Cleaning out my closet

How do we come to terms with the awareness of undesirable traits in our parents?
For many of us, growing up, our parents (or maybe parent, singular) is the knower of all and can do no wrong.

So what happens when we start to really see things from the adult perspective? See both sides of a marriage? and what happens when you give yourself permission to draw from your own life experiences without assuming you know less than the pair that gave you life.

I think we slowly start to work things out, but still want to believe that they’re superhuman or magical because they always knew the answers or always made us feel safe… But in the end, they’re just another set of perfectly flawed, learning, growing humans. Just like me. They’re not the same people they were at my age, and they’re not the same people they were yesterday… And they’re certainly not perfect.

Trying to keep the disappointment of this fish-slap of reality at bay is, no doubt, challenging… And the transition from rose coloured childhood glasses into clear, adult frames might cause some friction and hurt feelings… But it’s a crucial part of becoming your own human.

This bit is the hardest for me. We spend so much of our childhood trying to live up to our parents expectations that we feel like we’re throwing it back in their face when we say (verbally or otherwise): “thanks for the guidance and advice, but I’m gonna do it this way; because that’s what’s best for me right now”…

“I release myself from the expectations and limitations of my parents in order to become the truest version of myself”

“I am a counsellor”

At what point do we feel comfortable taking ownership of a title, or identity or qualification that we’ve worked so hard to achieve?

Are there people out there who still don’t feel comfortable saying it but have been doing it for years?

When does a teacher become a teacher?

When does a lawyer become a lawyer?

Do we all have a number of defining moments where we dare to try out the title and see how it feels?

I’ve just done this myself. I just referred to myself as a “qualified counsellor”, and I paused after I’d written it, wondering if I should delete it or not…

It surprised me how significant a moment this was for me… Two words. Do they stay or do they go?
What would it mean if I left them there? What was I afraid of? Judgement? Who is going to judge me for being confident in  my chosen profession? Do I feel unworthy of the title because I do not yet work as a counsellor? Will being PAID to have my qualification make it feel more real? Does a mechanic who decides to start building ornate bird houses for a living stop being a qualified mechanic? Am I afraid that I will be seen as fraudulent as I sit at my reception desk NOT counselling people?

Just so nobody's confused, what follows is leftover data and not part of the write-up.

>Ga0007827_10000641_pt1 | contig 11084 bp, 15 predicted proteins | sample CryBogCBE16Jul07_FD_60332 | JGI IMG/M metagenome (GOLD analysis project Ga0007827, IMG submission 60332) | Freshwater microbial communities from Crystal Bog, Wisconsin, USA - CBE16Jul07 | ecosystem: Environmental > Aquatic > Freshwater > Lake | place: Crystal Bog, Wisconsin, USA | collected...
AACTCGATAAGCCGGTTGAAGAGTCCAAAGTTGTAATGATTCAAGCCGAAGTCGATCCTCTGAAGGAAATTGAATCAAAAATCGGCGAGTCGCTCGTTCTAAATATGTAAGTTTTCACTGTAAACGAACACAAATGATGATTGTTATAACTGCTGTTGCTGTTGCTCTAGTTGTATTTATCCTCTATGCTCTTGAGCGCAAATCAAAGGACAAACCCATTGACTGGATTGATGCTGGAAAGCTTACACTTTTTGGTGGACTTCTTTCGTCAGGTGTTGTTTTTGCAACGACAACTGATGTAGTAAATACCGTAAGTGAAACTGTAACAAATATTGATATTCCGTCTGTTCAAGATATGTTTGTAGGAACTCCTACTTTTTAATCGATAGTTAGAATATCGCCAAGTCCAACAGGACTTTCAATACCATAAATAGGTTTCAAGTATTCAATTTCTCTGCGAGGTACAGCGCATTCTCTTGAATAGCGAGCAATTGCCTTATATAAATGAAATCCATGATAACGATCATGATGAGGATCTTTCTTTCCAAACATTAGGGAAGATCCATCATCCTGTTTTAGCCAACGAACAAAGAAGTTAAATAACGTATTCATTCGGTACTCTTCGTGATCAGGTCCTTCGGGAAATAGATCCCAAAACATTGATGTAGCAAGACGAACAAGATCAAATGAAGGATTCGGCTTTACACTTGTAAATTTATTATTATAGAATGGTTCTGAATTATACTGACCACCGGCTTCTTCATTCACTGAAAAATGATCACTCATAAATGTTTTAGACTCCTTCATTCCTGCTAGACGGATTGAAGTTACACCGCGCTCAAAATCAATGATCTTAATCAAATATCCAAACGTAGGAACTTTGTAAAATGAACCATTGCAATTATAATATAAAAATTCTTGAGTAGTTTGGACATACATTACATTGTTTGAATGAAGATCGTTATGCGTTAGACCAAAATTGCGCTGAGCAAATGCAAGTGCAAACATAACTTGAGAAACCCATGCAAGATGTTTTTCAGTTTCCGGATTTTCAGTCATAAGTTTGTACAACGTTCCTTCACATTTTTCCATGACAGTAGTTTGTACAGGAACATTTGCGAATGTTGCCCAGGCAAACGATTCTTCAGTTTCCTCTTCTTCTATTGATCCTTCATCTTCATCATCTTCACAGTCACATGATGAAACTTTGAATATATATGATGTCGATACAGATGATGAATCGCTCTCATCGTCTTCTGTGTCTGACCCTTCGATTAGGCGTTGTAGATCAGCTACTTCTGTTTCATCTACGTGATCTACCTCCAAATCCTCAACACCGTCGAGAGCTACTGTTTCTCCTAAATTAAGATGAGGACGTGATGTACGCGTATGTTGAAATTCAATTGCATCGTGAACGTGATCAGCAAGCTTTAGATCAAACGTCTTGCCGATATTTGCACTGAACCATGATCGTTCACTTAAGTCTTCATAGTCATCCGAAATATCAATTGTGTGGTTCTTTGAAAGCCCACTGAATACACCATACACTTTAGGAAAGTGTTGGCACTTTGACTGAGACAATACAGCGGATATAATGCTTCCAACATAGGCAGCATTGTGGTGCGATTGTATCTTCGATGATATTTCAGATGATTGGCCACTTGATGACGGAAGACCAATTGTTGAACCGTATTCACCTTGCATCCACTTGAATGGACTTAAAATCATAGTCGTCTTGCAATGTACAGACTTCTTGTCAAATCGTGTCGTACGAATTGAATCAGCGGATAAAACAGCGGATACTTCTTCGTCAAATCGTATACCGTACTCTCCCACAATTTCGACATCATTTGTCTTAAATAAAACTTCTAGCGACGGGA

This was all on Facebook, and I received a notification for a “like” on my comment… I went back and read it again and, incredibly, I was filled with an enormous sense of pride. I was proud of myself for leaving it there, I was proud of myself for writing it in the first place, and I was proud of what I had achieved. I may still be finishing my degree, but for the last 2 years, I’ve had my counselling diploma, just sitting there begging to be used. I am qualified! And soon I’ll just be MORE qualified!

Titles can be limiting or liberating… For me, “Receptionist” is limiting. People treat me differently to how they treated me as a “Manager”… They talk down to me and, (while I have developed some beautiful friendships with incredible people here) it challenges my sense of worth at times…
I wish it didn’t… And I hope I’ve never made any receptionist feel the way I have been made to feel at times (let’s not dive into “no one can make you feel anything without your permission etc, shall we?)… But the fact is that our society places so much importance on your job title and then boxes you accordingly, that it was bound to have some impact on my self worth, since it is still developing anyway!
“Counsellor” so far, as I sample the taste, is empowering, liberating and exciting. And I hope it remains as such.

Owning my title, I’m sure, will come slowly, with many more similar moments of sampling and testing. Being proud of my qualification will be easy. Being excited about my work will be easy… Being confident in my worthiness of the title will likely waver…

This is not an uncommon phenomenon, I realise. But knowing that it’s normal doesn’t make it feel any less isolating, terrifying or achievable…

What might sound like such a simple event, writing two words in a Facebook post, has had a profound effect on me today. And strangely, it has made me feel settled and at ease after a week of emotional calamity. I feel directed and purposeful. And I look forward to my next opportunity to test my ownership of my amazing title.

Something I found on grief

I just saw this shared on a friend’s Facebook page and I thought it was so perfectly written that I had to share it. 

This is a lovely perspective on grief and loss. Something I have experienced plenty in my life and acutely in the last 18 months with the loss of both my grandfathers within 6 months of each other and then my beautiful Wednesday passing in June.

If you’re missing someone, have a read: How to deal with grief